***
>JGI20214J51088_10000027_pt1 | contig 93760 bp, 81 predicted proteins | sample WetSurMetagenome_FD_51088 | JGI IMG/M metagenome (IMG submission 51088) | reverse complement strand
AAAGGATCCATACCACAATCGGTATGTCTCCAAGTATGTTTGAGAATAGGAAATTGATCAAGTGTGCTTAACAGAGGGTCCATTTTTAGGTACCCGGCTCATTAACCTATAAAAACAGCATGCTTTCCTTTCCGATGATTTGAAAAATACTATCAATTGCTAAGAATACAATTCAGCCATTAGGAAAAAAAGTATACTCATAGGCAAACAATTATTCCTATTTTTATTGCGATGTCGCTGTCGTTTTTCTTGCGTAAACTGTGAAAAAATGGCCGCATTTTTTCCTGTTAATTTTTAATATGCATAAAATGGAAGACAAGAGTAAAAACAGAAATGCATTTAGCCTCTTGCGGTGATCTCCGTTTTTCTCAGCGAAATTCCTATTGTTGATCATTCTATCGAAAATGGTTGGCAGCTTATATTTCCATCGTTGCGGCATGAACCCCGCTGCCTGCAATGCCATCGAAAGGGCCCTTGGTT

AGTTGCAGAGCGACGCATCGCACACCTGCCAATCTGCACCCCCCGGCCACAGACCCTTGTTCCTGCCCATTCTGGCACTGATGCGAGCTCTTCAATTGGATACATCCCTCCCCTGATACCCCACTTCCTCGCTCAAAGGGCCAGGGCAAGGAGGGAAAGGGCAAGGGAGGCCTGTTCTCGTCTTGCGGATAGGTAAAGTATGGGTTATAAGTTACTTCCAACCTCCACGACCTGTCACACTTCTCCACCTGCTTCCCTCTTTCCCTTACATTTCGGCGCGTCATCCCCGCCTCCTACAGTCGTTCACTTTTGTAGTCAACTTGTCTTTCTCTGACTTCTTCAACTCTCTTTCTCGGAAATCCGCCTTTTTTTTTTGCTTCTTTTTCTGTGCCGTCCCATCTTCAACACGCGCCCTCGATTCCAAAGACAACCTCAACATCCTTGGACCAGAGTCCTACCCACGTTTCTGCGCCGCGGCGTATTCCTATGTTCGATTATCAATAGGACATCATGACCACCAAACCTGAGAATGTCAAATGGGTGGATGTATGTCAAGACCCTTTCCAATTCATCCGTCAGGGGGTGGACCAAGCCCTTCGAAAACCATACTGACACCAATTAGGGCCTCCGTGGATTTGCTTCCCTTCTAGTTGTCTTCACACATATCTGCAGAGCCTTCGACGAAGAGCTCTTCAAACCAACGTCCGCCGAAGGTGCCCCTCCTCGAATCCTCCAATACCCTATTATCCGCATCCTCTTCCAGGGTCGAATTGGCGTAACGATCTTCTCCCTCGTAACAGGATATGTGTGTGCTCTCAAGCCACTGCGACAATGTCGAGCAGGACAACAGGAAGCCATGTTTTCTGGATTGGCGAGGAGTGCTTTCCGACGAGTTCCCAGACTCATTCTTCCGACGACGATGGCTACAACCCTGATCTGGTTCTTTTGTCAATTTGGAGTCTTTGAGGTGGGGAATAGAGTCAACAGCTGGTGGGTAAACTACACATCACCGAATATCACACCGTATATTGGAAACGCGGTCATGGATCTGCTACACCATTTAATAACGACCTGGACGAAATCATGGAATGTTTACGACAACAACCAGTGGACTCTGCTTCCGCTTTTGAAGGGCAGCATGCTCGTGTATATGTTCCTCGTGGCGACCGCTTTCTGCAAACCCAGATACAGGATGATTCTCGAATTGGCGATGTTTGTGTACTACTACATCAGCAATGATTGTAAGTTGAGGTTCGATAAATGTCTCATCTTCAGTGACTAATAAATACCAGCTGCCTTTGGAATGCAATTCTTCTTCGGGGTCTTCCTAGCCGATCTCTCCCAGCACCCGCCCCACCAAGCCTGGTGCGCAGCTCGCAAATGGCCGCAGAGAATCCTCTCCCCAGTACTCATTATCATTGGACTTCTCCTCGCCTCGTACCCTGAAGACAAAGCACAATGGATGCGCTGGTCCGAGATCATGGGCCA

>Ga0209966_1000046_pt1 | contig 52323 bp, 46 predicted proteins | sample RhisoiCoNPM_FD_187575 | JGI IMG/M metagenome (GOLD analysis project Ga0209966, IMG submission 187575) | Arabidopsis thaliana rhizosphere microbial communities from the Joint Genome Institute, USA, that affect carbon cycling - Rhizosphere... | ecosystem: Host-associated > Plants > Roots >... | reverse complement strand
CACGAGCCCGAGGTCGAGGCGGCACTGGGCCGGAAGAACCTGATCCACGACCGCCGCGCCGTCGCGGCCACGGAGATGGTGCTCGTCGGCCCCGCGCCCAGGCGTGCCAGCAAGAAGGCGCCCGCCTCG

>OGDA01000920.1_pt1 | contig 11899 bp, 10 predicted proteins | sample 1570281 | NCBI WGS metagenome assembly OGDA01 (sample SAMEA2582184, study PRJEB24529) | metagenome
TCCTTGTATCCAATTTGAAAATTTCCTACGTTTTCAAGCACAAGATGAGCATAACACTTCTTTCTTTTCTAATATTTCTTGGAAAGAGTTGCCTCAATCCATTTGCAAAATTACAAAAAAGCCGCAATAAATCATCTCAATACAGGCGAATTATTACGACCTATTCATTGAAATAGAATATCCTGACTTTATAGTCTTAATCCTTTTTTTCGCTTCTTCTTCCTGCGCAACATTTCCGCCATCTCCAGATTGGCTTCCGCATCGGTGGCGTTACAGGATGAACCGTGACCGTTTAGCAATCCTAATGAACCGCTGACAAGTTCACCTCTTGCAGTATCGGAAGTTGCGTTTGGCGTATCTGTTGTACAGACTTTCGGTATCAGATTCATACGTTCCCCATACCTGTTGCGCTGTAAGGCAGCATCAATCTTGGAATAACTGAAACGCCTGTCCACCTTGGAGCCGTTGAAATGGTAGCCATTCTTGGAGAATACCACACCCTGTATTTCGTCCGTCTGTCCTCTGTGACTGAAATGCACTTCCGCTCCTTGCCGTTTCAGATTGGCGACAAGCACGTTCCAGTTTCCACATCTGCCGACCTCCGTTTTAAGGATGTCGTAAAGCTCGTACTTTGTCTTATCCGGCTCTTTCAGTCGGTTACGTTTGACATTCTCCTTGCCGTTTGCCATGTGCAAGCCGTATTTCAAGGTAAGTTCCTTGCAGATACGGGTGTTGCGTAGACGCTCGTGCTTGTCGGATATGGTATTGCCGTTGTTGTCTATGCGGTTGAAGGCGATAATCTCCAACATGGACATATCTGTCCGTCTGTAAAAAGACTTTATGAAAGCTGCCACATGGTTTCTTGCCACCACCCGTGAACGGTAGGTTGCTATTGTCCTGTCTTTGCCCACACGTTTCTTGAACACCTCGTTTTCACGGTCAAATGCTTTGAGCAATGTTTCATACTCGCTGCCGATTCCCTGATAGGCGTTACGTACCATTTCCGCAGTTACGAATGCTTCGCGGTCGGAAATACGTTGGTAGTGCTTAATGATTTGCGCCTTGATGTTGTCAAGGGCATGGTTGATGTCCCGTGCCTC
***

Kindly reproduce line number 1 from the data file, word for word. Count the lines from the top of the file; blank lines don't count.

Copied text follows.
>JGI20214J51088_10000027_pt1 | contig 93760 bp, 81 predicted proteins | sample WetSurMetagenome_FD_51088 | JGI IMG/M metagenome (IMG submission 51088) | reverse complement strand